This French tradition spread later to the German Minnesänger, such as Walther von der Vogelweide and Wolfram von Eschenbach.[5] It also influenced the Sicilian School of Italian vernacular poetry, as well as Petrarch and Dante.[25]


The vernacular poetry of the romans courtois, or courtly romances, included many examples of courtly love. Some of them are set within the cycle of poems celebrating King Arthur's court. This was a literature of leisure, directed to a largely female audience for the first time in European history.[5]


Main article: Allegory in the Middle Ages

Allegory is common in the romantic literature of the Middle Ages, and it was often used to interpret what was already written. There is a strong connection between religious imagery and human sexual love in medieval writings.

The tradition of medieval allegory began in part with the interpretation of the Song of Songs in the Bible. Some medieval writers thought that the book should be taken literally as an erotic text; others believed that the Song of Songs was a metaphor for the relationship between Christ and the church and that the book could not even exist without that as its metaphorical meaning. Still others claimed that the book was written literally about sex but that this meaning must be "superseded by meanings related to Christ, to the church and to the individual Christian soul".[26]

Marie de France's lai "Eliduc" toys with the idea that human romantic love is a symbol for God's love when two people love each other so fully and completely that they leave each other for God, separating and moving to different religious environments.[27] Furthermore, the main character’s first wife leaves her husband and becomes a nun so that he can marry his new lover.[28]

Allegorical treatment of courtly love is also found in the Roman de la Rose by Guillaume de Lorris and Jean de Meun.[29] In it, a man becomes enamored with an individual rose on a rosebush, attempting to pick it and finally succeeding. The rose represents the female body, but the romance also contains lengthy digressive "discussions on free will versus determinism as well as on optics and the influence of heavenly bodies on human behavior".[29]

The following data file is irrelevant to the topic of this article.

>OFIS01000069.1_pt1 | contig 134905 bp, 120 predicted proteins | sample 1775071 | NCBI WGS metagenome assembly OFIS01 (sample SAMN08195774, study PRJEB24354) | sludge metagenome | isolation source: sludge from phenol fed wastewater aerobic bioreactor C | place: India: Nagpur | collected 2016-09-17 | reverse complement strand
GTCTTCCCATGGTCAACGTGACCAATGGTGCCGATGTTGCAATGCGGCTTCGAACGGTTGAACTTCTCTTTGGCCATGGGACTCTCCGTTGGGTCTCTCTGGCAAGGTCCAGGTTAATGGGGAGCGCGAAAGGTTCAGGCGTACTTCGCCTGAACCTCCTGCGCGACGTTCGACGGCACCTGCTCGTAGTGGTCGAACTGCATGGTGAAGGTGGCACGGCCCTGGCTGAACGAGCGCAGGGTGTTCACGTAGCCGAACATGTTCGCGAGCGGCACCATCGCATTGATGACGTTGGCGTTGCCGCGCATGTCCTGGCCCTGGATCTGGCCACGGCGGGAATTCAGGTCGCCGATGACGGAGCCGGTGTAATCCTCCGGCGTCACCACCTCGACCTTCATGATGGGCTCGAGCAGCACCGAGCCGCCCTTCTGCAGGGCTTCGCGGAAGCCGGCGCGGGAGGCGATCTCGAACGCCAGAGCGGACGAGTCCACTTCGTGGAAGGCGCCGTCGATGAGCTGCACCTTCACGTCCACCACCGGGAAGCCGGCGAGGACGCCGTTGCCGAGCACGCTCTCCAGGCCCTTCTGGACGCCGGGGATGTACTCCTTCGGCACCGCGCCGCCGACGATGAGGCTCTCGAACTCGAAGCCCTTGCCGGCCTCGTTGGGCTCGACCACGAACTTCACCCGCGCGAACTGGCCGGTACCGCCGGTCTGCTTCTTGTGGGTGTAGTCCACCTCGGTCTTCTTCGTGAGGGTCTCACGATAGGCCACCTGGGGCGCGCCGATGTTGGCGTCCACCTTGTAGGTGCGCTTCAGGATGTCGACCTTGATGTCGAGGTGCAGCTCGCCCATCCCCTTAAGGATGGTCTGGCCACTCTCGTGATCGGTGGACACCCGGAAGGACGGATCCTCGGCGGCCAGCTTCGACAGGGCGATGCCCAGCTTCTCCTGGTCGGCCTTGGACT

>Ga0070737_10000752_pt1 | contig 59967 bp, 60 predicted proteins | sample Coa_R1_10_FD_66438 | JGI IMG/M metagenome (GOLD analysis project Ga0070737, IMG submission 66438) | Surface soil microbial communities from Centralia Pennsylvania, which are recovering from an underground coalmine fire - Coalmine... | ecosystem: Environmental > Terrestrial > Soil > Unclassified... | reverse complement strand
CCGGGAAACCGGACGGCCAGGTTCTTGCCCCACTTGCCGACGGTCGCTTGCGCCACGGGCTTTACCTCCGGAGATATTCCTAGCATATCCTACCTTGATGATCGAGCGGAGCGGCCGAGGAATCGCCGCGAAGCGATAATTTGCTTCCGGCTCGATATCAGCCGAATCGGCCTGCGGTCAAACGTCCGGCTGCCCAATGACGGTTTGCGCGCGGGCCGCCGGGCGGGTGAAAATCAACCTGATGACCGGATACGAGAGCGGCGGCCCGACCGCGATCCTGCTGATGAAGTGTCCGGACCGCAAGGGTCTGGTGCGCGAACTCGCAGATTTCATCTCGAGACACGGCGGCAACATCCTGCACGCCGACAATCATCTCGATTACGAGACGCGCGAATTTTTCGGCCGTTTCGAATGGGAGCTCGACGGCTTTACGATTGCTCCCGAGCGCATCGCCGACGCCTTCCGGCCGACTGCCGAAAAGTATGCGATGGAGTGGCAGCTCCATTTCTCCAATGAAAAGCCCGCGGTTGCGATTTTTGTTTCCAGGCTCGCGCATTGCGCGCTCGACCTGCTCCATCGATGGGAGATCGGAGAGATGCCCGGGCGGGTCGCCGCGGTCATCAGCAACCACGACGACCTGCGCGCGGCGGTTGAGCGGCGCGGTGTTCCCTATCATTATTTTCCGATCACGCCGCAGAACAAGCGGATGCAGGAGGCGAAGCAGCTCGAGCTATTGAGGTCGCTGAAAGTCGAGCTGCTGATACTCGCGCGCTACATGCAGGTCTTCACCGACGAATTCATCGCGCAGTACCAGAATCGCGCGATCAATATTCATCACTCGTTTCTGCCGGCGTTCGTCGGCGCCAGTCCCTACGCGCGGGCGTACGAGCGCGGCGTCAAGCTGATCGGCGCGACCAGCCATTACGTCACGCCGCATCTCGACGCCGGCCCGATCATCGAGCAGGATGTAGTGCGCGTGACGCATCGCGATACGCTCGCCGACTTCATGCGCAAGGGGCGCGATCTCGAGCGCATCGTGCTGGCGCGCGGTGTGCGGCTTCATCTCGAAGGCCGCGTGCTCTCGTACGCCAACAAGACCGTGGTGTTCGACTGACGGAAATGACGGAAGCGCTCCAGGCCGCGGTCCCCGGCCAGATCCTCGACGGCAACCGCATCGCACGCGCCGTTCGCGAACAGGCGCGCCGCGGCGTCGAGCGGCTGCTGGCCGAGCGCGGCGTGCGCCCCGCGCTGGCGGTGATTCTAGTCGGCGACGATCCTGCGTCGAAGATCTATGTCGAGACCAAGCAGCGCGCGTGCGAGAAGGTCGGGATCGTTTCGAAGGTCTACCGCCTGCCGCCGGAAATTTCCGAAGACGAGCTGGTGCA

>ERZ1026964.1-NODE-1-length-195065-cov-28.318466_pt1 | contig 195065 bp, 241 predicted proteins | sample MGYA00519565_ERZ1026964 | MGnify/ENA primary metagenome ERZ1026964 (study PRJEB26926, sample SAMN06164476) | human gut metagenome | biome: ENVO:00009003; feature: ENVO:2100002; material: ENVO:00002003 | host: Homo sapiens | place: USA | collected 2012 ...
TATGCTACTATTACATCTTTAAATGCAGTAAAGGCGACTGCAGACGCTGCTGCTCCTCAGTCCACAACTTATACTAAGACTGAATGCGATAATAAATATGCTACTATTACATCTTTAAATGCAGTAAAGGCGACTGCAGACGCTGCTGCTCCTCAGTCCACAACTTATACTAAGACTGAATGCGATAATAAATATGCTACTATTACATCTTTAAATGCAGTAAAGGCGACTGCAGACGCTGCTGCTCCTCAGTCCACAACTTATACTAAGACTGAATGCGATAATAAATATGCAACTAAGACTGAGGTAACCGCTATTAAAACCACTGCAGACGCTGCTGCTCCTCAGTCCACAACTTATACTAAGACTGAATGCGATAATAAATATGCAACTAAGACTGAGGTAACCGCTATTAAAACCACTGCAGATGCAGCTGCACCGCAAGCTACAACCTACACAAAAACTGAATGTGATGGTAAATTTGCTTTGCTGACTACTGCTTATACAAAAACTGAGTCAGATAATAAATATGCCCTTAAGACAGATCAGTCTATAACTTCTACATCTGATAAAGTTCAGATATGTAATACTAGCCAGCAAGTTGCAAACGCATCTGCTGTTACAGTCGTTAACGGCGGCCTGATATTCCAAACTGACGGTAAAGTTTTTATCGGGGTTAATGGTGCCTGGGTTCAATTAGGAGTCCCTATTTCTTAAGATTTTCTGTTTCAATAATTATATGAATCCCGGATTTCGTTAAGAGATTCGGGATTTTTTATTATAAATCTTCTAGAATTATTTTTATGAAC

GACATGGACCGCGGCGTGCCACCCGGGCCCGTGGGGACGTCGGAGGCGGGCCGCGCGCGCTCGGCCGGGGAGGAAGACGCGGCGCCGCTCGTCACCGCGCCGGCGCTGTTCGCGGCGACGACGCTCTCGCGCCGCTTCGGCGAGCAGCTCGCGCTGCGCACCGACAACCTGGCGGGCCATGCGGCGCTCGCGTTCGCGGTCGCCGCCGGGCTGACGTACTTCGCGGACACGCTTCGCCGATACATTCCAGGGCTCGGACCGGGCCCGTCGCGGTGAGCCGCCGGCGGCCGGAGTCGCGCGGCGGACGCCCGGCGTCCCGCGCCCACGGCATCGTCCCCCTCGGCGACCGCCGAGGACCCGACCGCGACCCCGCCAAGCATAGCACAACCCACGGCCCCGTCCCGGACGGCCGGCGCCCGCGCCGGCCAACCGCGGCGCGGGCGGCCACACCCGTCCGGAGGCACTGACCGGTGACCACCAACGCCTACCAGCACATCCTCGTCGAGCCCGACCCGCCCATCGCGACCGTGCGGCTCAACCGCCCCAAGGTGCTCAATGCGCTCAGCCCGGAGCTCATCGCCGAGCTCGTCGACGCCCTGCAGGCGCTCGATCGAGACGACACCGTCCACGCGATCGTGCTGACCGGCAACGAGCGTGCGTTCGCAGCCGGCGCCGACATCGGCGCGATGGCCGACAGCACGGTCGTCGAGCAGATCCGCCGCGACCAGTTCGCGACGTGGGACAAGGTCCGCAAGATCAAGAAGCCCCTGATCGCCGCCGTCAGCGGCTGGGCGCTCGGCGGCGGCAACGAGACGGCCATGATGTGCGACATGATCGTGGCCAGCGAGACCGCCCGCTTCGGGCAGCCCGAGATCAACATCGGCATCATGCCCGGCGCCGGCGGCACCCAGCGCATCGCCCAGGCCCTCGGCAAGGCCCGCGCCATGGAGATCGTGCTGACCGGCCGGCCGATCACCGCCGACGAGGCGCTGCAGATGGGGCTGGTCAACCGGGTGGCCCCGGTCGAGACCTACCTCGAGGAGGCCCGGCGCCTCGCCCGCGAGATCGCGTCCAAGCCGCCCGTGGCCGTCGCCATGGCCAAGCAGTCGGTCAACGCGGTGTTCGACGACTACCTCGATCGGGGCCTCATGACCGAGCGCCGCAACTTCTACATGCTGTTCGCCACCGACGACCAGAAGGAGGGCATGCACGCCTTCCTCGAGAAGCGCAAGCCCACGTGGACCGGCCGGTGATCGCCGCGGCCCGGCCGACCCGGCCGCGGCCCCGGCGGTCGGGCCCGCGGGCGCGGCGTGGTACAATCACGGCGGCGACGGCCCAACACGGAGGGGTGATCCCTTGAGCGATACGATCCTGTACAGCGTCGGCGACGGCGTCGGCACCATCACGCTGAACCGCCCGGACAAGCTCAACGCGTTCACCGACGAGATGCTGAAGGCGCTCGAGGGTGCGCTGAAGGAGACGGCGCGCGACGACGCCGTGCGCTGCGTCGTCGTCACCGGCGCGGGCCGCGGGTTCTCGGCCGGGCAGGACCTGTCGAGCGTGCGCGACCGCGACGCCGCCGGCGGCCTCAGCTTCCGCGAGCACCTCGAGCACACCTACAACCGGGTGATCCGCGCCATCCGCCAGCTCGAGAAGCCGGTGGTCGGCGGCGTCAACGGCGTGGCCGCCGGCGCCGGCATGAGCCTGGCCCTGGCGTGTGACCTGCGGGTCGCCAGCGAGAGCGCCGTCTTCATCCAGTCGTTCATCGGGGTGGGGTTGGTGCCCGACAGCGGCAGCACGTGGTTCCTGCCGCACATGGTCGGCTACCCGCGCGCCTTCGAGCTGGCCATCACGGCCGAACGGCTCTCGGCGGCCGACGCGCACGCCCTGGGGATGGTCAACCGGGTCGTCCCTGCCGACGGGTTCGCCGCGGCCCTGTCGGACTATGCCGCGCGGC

Later influence[]

Through such routes as Capellanus's record of the Courts of Love[30] and the later works of Petrarchism (as well as the continuing influence of Ovid),[5] the themes of courtly love were not confined to the medieval, but appear both in serious and comic forms in early modern Europe.

Shakespeare's Romeo and Juliet, for example, shows Romeo attempting to love Rosaline in an almost contrived courtly fashion while Mercutio mocks him for it; and both in his plays and his sonnets the writer can be seen appropriating the conventions of courtly love for his own ends.[31]

Points of controversy[]


Template:Love sidebar A point of ongoing controversy about courtly love is to what extent it was sexual. All courtly love was erotic to some degree, and not purely platonic—the troubadours speak of the physical beauty of their ladies and the feelings and desires the ladies arouse in them. However, it is unclear what a poet should do: live a life of perpetual desire channeling his energies to higher ends, or physically consummate. Scholars have seen it both ways.